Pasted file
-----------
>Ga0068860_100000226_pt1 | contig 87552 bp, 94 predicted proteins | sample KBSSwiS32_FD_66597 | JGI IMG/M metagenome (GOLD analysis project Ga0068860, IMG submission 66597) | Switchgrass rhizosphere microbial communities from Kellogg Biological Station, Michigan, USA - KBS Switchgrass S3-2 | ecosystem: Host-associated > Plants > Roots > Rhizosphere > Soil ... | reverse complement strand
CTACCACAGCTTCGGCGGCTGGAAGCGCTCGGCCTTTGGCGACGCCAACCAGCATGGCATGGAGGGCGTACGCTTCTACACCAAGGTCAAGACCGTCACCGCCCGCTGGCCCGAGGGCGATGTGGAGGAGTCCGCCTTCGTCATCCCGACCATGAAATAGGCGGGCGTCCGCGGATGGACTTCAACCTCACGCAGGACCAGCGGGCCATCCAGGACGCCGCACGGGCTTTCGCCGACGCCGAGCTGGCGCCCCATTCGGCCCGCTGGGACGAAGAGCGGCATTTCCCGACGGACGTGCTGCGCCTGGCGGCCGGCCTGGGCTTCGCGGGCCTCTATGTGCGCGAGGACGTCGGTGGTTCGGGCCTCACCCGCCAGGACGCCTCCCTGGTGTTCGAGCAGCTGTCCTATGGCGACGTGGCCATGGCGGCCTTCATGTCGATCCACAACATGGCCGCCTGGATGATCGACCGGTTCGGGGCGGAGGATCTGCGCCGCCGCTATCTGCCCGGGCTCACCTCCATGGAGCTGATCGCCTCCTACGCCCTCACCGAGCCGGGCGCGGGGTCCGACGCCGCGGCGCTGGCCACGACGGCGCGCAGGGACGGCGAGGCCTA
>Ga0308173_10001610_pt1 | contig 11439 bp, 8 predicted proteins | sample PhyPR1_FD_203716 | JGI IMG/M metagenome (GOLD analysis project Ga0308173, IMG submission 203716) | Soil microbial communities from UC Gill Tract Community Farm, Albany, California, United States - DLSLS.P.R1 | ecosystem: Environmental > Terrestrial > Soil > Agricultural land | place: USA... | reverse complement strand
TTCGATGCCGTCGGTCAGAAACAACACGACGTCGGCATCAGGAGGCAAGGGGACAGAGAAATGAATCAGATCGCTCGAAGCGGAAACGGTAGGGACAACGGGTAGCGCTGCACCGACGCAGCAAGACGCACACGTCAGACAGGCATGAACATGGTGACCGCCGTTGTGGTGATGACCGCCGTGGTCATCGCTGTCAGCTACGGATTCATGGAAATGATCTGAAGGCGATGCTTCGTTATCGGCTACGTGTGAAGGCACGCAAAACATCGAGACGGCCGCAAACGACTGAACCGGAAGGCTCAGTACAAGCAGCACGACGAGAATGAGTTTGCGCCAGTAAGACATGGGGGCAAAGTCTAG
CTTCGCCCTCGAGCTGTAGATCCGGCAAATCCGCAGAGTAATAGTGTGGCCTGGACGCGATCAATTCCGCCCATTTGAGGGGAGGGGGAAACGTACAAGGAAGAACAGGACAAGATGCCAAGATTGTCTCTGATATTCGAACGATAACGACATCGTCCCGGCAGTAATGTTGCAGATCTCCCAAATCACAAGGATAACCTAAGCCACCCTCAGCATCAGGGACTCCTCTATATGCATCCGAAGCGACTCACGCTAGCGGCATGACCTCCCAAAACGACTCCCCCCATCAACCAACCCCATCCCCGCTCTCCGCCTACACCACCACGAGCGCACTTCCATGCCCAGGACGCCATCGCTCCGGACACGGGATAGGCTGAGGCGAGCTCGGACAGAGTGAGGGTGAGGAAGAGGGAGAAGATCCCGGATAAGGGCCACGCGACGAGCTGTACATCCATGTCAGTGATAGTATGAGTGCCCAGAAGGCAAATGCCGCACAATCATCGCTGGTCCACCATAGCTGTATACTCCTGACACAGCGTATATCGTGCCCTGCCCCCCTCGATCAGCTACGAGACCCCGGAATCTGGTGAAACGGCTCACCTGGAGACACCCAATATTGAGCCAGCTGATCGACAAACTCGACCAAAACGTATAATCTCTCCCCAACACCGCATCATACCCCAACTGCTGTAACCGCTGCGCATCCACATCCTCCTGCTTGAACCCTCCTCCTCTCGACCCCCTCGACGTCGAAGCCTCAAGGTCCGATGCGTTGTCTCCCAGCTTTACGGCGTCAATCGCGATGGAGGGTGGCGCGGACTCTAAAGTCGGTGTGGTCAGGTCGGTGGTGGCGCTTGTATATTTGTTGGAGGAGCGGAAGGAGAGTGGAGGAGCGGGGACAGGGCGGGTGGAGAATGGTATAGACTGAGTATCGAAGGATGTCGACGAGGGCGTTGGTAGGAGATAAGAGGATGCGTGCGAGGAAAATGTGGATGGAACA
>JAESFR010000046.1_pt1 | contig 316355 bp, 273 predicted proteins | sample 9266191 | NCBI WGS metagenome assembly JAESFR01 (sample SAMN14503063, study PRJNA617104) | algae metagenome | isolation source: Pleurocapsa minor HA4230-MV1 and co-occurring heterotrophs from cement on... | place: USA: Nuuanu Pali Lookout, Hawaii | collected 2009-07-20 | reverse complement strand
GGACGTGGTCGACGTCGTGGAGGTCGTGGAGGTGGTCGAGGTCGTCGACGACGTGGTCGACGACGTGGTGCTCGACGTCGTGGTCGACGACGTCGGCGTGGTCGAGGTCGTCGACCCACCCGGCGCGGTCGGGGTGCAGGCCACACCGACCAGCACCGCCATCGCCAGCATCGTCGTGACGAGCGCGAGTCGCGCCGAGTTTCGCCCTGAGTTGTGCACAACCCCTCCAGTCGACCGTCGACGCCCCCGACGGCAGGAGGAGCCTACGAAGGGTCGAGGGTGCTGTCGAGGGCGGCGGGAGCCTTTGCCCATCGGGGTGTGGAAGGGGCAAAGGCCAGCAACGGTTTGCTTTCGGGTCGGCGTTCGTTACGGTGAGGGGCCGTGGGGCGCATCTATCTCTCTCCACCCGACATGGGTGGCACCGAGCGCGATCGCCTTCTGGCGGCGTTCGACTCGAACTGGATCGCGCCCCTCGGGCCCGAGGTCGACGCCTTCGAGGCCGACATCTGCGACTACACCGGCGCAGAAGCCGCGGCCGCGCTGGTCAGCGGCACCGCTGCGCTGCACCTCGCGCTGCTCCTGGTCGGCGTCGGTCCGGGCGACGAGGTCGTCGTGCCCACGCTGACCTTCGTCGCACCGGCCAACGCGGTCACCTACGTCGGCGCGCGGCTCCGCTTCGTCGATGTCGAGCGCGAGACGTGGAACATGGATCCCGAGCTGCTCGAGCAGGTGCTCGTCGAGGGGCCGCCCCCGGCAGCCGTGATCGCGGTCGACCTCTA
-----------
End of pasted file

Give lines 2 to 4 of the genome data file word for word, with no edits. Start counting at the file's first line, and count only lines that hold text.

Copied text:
CTACCACAGCTTCGGCGGCTGGAAGCGCTCGGCCTTTGGCGACGCCAACCAGCATGGCATGGAGGGCGTACGCTTCTACACCAAGGTCAAGACCGTCACCGCCCGCTGGCCCGAGGGCGATGTGGAGGAGTCCGCCTTCGTCATCCCGACCATGAAATAGGCGGGCGTCCGCGGATGGACTTCAACCTCACGCAGGACCAGCGGGCCATCCAGGACGCCGCACGGGCTTTCGCCGACGCCGAGCTGGCGCCCCATTCGGCCCGCTGGGACGAAGAGCGGCATTTCCCGACGGACGTGCTGCGCCTGGCGGCCGGCCTGGGCTTCGCGGGCCTCTATGTGCGCGAGGACGTCGGTGGTTCGGGCCTCACCCGCCAGGACGCCTCCCTGGTGTTCGAGCAGCTGTCCTATGGCGACGTGGCCATGGCGGCCTTCATGTCGATCCACAACATGGCCGCCTGGATGATCGACCGGTTCGGGGCGGAGGATCTGCGCCGCCGCTATCTGCCCGGGCTCACCTCCATGGAGCTGATCGCCTCCTACGCCCTCACCGAGCCGGGCGCGGGGTCCGACGCCGCGGCGCTGGCCACGACGGCGCGCAGGGACGGCGAGGCCTA
>Ga0308173_10001610_pt1 | contig 11439 bp, 8 predicted proteins | sample PhyPR1_FD_203716 | JGI IMG/M metagenome (GOLD analysis project Ga0308173, IMG submission 203716) | Soil microbial communities from UC Gill Tract Community Farm, Albany, California, United States - DLSLS.P.R1 | ecosystem: Environmental > Terrestrial > Soil > Agricultural land | place: USA... | reverse complement strand
TTCGATGCCGTCGGTCAGAAACAACACGACGTCGGCATCAGGAGGCAAGGGGACAGAGAAATGAATCAGATCGCTCGAAGCGGAAACGGTAGGGACAACGGGTAGCGCTGCACCGACGCAGCAAGACGCACACGTCAGACAGGCATGAACATGGTGACCGCCGTTGTGGTGATGACCGCCGTGGTCATCGCTGTCAGCTACGGATTCATGGAAATGATCTGAAGGCGATGCTTCGTTATCGGCTACGTGTGAAGGCACGCAAAACATCGAGACGGCCGCAAACGACTGAACCGGAAGGCTCAGTACAAGCAGCACGACGAGAATGAGTTTGCGCCAGTAAGACATGGGGGCAAAGTCTAG